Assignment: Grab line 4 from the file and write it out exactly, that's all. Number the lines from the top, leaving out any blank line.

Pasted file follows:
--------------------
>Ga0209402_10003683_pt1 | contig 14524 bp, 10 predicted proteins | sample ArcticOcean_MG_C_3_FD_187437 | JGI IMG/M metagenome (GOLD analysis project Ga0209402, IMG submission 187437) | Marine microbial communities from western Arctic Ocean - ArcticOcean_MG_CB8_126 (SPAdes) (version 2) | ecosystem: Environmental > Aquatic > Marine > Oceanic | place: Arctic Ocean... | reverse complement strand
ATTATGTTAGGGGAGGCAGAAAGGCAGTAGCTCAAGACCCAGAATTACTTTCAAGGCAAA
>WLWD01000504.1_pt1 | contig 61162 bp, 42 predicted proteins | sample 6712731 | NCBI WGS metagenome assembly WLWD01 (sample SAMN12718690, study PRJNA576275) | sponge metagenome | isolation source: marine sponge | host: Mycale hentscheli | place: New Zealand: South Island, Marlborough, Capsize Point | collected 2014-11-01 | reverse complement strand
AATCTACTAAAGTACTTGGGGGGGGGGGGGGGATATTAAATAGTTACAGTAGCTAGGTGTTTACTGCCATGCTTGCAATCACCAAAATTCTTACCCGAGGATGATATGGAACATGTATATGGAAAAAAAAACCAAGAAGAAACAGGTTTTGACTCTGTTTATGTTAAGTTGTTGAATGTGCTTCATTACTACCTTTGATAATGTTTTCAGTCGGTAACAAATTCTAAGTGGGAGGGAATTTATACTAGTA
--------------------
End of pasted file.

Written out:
AATCTACTAAAGTACTTGGGGGGGGGGGGGGGATATTAAATAGTTACAGTAGCTAGGTGTTTACTGCCATGCTTGCAATCACCAAAATTCTTACCCGAGGATGATATGGAACATGTATATGGAAAAAAAAACCAAGAAGAAACAGGTTTTGACTCTGTTTATGTTAAGTTGTTGAATGTGCTTCATTACTACCTTTGATAATGTTTTCAGTCGGTAACAAATTCTAAGTGGGAGGGAATTTATACTAGTA